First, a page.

Self-driving cars are not allowed on South African roads

Developments in self-driving car technology is progressing rapidly, with carmakers, ride-hailing services, and tech companies like Google competing to create the first viable products.

Regulation has struggled to keep up with these developments, and many nations have not yet created rules regarding AI-operated vehicles.

Certain areas such as California in the US have embraced the technology, allowing autonomous vehicles to travel without a human occupant.

These locations have become testing hotbeds for vehicles, although accidents and incidents are still inspected carefully by both the authorities and the companies testing their vehicles.

While many national and local authorities have accommodated the testing of self-driving vehicles, there is no regulation in South Africa regarding the issue.

Driverless cars in South Africa

The National Department of Transport told MyBroadband that the operation of self-driving cars on public roads is not allowed in South Africa.

“Currently in terms of our legislation, there are no provisions that deal with self-driving cars. It is not allowed in terms of our legislation,” it said.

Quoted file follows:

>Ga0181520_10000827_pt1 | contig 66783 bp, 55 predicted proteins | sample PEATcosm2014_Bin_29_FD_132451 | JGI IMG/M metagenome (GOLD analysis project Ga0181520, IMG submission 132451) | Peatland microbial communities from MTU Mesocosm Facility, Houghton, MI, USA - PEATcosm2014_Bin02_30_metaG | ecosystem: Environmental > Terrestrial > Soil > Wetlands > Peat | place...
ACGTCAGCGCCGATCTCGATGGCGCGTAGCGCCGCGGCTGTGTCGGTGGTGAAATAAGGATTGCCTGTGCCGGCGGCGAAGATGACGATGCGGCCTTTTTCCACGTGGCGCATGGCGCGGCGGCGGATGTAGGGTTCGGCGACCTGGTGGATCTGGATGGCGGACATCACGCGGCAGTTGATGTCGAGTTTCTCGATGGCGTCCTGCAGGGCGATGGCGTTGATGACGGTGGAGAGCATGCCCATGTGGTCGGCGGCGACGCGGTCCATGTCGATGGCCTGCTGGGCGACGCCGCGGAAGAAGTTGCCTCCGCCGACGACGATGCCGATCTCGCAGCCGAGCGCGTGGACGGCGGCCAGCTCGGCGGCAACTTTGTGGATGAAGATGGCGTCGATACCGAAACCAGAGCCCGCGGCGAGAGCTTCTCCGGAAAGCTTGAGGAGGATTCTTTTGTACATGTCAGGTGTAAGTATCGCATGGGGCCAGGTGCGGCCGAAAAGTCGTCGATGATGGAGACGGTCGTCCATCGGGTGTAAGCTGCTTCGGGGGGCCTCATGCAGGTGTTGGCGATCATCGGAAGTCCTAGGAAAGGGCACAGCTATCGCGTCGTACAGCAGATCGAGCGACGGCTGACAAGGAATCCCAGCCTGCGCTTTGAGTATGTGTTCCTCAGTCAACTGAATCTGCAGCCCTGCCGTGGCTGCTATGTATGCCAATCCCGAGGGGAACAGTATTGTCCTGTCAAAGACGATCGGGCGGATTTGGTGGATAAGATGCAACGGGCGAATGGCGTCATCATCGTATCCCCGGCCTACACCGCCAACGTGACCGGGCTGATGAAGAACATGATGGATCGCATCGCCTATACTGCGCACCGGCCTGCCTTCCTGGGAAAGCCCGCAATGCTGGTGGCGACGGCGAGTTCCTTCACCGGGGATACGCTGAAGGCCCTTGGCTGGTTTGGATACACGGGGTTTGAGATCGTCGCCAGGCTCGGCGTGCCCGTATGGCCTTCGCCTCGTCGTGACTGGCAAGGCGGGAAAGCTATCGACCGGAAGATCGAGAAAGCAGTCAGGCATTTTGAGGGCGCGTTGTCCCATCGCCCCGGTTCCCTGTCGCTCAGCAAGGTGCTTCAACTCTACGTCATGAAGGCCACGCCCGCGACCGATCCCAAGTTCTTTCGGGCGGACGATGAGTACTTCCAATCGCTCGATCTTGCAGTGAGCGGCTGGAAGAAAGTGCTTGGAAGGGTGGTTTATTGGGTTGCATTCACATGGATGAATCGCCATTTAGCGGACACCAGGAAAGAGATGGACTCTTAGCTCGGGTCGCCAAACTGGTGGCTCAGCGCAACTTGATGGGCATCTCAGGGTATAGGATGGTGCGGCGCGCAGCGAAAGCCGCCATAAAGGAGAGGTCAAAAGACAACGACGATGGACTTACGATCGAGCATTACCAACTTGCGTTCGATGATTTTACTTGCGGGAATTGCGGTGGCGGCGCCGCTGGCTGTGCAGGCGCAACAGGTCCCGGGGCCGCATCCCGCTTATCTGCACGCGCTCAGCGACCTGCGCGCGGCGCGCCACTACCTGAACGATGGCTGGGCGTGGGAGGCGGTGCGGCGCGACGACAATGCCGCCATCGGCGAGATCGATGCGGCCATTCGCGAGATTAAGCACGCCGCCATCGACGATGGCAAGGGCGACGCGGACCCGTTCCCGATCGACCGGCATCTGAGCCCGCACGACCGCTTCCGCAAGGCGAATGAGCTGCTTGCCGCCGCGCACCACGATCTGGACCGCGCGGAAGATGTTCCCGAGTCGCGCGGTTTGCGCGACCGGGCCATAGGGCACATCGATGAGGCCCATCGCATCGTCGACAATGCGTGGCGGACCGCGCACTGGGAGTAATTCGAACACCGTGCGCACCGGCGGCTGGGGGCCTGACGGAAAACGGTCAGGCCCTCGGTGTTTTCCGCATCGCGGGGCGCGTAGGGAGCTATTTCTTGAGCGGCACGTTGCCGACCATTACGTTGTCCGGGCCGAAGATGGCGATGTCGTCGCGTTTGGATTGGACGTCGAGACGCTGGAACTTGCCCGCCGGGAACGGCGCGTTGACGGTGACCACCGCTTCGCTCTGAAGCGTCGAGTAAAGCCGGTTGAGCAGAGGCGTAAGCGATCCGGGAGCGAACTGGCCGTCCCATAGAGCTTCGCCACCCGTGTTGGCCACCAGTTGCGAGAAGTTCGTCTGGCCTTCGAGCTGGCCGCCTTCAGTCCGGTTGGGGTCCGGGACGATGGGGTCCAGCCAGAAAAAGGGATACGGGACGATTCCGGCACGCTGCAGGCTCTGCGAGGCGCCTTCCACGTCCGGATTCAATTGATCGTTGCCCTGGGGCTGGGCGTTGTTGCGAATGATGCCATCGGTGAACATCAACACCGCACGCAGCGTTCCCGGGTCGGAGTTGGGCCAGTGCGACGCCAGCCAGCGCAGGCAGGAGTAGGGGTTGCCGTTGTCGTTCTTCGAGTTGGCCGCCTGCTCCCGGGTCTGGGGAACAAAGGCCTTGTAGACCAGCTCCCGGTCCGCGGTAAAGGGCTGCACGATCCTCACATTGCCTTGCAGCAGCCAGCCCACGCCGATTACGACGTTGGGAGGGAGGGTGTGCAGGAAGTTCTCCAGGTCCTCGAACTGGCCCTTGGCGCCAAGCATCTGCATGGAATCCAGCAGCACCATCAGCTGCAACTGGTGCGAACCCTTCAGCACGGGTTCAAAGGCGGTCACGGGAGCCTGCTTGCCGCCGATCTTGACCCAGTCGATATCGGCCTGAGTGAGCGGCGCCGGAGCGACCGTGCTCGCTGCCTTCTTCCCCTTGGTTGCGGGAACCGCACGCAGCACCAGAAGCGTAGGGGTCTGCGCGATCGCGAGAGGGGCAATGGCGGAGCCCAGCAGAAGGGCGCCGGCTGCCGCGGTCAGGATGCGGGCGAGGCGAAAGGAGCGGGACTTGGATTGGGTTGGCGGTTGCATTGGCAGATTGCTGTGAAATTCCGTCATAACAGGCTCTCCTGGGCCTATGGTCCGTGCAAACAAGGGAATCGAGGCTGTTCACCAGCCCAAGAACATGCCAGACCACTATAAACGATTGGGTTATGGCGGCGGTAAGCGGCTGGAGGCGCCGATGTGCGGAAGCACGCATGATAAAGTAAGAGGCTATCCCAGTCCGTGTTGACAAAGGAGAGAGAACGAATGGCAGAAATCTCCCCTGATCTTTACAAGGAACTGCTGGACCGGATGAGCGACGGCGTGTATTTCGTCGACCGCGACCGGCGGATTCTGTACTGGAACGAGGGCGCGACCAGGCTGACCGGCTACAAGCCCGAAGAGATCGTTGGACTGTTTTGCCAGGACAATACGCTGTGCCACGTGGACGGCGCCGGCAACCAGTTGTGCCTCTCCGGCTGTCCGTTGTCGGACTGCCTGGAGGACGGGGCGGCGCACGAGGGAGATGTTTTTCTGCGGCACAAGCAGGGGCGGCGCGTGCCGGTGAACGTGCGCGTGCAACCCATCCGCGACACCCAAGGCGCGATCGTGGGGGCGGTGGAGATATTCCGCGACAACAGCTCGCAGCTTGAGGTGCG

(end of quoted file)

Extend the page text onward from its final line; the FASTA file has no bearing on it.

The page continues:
The department added that vehicles cannot be operated without a driver onboard.

Companies may be able to test self-driving vehicles in South Africa, but they would have to comply with existing regulations and minimise the risk to other drivers.

“We allow for the process of motor vehicle testing in the republic, as long as it is going to be conducted in the manner that does not endanger other road users” said the Department.

The operation of motor vehicles on a public road is governed by the National Road Traffic Act and its regulations, and there is currently no regulation regarding the operation of self-driving vehicles in South Africa.

Risks

The race to develop a capable and safe self-driving vehicle has resulted in motoring technology breakthroughs, as well as safety concerns.

Uber’s self-driving technology suffered a serious setback recently, following an incident where one of its self-driving vehicles hit and killed a pedestrian crossing a road.

The vehicle’s failure to detect and avoid the pedestrian caused Uber to lose its operating rights for driverless cars in Arizona – incited increased wariness of autonomous vehicles.

If the safety of motorists and pedestrians is not ensured, the progress of self-driving technology could be hindered by a crackdown on public road testing.

On the other hand, the potential payoffs of self-driving cars range from cheaper transport services and reduced accident rates, to improved traffic flow.

If public roads were populated exclusively by self-driving cars, they would be able to communicate with each other and navigate intersections without the need for traffic lights, for example.

This would make traffic jams a thing of the past, and would free up time for the car’s occupants – including that of the “driver”.

Now read: Uber South Africa showing strong growth as attacks decline

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Self-driving cars are not allowed on South African roads